Vaginal bleeding is defined as any spotting or bleeding that occurs in between periods. Menstrual bleeding is natural and does not fall into this classification. Blood present between two periods can be caused by a number of things. Some are more serious than others, but you should pay attention any time it occurs.
Possible Causes of Light Bleeding or Spotting
The body’s menstrual cycle can sometimes be the culprit for light bleeding between periods. Sometime between the 10th and 14th day following the menstrual period, most women ovulate, which is the time when an egg is released from an ovary. This can cause a bit of spotting for some women. If this is the cause of the bleeding, it will occur around the same time almost every month.
Female hormonal changes can affect the reproductive system, including causing light bleeding or spotting. These alterations can be caused by changes in your birth control, especially starting or stopping oral contraceptives. Stress and menopause are other contributors to shifting hormones in a woman’s body.
Any bacteria that enters the vagina and creates an infection can cause light bleeding as well. A urinary tract infection is probably the most common, and it is usually caused by rectal bacteria that enter the vagina through the urethra. Other symptoms that accompany a UTI include burning and itching, pain during sexual intercourse or a difference in vaginal discharge.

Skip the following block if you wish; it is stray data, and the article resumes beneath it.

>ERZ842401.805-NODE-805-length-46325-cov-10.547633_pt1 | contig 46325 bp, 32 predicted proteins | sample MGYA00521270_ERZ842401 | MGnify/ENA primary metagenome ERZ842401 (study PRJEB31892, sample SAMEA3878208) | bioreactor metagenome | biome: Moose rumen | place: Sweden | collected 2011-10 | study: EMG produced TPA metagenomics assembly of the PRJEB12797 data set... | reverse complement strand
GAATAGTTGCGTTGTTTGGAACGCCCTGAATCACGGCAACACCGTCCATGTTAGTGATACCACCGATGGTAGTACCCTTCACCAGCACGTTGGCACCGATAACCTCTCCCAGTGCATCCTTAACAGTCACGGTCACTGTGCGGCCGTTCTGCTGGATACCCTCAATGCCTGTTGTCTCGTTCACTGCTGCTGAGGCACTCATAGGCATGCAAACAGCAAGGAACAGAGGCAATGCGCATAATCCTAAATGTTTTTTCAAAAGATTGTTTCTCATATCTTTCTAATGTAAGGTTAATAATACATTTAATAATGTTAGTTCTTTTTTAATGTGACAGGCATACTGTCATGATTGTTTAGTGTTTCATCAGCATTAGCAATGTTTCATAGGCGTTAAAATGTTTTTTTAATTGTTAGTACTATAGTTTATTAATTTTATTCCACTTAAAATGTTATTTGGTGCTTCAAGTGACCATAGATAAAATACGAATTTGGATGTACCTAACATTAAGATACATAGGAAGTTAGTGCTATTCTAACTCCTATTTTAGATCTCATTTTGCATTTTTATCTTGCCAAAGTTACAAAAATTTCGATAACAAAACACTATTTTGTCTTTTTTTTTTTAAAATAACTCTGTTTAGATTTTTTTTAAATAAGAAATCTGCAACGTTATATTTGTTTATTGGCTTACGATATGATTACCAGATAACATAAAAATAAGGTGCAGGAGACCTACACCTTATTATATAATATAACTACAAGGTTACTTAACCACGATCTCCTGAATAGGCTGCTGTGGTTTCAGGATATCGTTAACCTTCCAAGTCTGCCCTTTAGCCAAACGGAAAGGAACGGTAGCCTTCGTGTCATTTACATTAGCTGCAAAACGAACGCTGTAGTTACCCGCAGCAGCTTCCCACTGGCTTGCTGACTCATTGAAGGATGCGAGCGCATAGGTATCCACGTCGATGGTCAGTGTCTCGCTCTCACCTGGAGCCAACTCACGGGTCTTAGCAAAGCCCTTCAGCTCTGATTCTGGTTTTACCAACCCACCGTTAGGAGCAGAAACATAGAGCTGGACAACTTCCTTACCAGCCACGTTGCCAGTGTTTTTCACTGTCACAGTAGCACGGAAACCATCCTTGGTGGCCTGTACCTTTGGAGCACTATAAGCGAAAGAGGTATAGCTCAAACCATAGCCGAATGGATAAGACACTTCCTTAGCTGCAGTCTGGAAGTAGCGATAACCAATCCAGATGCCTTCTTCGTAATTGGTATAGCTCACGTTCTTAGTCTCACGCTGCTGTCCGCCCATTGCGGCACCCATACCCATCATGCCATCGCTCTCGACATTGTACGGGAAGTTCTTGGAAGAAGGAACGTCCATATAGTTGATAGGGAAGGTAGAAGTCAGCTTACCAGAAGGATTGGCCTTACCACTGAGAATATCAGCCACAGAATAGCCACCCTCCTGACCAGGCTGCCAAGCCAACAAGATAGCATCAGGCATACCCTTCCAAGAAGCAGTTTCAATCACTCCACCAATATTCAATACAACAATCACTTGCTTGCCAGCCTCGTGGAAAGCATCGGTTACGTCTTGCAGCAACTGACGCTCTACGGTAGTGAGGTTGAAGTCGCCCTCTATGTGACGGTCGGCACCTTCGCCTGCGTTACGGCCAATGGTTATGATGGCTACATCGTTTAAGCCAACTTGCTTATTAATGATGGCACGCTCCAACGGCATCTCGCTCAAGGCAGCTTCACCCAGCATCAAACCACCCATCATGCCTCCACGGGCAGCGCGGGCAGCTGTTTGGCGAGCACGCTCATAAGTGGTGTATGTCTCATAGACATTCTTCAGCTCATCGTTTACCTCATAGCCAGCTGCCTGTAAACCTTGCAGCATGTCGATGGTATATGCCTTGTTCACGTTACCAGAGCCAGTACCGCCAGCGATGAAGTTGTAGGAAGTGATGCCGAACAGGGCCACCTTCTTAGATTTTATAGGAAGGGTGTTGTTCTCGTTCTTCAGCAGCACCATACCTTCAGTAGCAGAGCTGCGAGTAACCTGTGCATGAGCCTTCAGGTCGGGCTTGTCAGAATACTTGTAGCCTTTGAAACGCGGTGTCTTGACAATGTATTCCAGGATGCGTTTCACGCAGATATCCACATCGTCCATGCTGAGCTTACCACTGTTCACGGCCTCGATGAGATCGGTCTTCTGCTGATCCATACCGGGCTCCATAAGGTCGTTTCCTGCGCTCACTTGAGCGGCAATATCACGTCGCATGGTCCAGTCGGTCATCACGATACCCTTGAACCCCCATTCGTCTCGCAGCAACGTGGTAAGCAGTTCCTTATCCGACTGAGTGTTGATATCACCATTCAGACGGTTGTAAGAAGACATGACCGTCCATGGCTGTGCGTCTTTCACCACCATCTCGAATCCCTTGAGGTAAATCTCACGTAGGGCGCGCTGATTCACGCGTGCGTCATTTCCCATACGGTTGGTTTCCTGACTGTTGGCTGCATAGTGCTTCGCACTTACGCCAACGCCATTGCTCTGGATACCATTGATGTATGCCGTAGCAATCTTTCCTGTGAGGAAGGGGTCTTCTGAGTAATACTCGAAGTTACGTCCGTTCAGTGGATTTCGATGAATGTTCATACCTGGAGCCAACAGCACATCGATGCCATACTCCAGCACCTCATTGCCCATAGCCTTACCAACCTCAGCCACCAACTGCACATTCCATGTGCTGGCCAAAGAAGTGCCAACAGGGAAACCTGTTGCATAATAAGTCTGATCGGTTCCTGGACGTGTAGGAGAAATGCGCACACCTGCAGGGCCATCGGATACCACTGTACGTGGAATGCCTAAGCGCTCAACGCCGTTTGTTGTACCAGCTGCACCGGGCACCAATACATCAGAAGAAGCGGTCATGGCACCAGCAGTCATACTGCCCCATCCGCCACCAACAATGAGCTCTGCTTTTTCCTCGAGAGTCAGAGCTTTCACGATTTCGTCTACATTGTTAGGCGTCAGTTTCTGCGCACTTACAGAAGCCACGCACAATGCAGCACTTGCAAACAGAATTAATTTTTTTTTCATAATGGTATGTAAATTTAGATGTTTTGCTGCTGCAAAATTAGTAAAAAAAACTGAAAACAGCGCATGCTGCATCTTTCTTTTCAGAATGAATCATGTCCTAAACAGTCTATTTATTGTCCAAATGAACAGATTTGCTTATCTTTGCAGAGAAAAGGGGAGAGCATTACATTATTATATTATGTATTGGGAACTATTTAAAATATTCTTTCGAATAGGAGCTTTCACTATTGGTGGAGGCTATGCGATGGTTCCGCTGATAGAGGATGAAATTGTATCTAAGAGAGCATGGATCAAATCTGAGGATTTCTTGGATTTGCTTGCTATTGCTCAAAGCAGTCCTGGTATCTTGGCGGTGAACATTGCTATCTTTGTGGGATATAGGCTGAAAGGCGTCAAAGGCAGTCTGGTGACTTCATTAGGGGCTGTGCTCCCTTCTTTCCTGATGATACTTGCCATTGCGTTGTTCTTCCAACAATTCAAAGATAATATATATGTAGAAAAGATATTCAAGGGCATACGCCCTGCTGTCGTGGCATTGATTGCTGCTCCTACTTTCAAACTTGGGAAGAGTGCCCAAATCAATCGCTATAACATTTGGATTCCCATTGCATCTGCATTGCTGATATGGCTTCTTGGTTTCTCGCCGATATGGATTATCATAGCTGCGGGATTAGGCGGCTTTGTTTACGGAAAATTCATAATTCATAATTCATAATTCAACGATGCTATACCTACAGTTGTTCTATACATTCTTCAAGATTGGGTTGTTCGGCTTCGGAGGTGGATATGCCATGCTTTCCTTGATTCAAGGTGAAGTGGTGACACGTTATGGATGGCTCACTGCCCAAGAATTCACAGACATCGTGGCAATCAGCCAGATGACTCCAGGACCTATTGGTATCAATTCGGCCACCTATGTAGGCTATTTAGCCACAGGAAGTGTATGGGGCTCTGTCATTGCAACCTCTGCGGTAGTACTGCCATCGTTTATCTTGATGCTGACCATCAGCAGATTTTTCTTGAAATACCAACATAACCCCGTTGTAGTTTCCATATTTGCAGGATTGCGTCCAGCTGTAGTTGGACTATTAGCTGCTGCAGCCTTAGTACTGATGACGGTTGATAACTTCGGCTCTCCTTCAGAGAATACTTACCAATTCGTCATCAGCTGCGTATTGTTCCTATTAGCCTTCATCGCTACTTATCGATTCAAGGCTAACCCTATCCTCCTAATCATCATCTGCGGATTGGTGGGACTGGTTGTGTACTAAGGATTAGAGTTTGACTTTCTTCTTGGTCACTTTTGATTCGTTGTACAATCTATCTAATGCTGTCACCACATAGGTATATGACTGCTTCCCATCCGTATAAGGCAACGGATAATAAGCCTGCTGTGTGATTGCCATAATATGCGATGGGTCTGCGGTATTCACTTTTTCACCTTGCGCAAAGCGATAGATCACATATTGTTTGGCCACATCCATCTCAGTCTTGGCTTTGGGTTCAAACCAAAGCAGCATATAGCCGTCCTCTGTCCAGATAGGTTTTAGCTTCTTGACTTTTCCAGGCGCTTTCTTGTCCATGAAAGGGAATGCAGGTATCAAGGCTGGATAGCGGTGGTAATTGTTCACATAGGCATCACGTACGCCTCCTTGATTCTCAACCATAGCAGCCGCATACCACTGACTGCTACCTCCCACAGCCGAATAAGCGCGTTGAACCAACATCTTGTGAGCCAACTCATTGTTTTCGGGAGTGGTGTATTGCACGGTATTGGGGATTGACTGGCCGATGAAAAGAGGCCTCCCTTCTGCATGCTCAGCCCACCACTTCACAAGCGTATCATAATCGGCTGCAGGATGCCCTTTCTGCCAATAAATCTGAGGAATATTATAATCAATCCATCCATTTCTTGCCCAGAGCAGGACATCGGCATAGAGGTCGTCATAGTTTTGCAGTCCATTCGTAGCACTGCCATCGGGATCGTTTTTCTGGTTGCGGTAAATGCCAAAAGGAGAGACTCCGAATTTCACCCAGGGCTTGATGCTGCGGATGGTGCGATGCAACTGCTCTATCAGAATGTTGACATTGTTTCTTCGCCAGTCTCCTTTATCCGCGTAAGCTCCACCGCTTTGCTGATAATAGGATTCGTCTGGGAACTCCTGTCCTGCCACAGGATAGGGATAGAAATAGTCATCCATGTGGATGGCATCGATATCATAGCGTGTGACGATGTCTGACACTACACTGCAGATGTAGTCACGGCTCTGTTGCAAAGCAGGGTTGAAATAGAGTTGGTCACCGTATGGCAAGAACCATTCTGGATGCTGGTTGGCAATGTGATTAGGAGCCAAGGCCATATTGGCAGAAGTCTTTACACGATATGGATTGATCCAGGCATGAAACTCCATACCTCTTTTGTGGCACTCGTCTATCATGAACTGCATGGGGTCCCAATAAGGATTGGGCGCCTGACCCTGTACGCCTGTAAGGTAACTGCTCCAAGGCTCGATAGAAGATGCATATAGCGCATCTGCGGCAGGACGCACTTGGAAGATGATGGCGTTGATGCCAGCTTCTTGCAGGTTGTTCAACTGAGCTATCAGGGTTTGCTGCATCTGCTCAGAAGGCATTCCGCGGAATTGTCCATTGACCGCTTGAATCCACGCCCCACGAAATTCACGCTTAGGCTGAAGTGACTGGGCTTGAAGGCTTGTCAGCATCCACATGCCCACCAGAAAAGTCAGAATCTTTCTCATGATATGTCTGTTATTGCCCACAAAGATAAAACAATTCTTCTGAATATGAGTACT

Sexually transmitted infections, such as chlamydia and gonorrhea, can also cause light bleeding between periods. They can also have the same symptoms as a urinary tract infection, so it is important that you consult with your gynecologist if the signs of an infection are present.
If the egg that was released within the previous ovulation was fertilized, it is likely you will notice a bit of implantation bleeding before your next expected period. This occurs when the egg attaches itself to the uterine lining to create the home for what will be a growing fetus. If something happens early in the pregnancy, the light bleeding could also be a sign of a miscarriage. A missed period can sometimes help confirm if light bleeding is due to pregnancy.
When to Be Concerned
Very light vaginal bleeding that does not persist for more than a few days is usually no cause for a concern. It can be normal for some women to experience a bit of spotting between periods from time to time. Make sure the blood is coming from the vagina and not from the anus or that it is not in the urine. You can use a tampon to collect the blood. Consult with your doctor if the bleeding lasts longer than three days, has lasted for more than three cycles, or when the bleeding just doesn’t seem right for you, possibly because it is accompanied by other symptoms.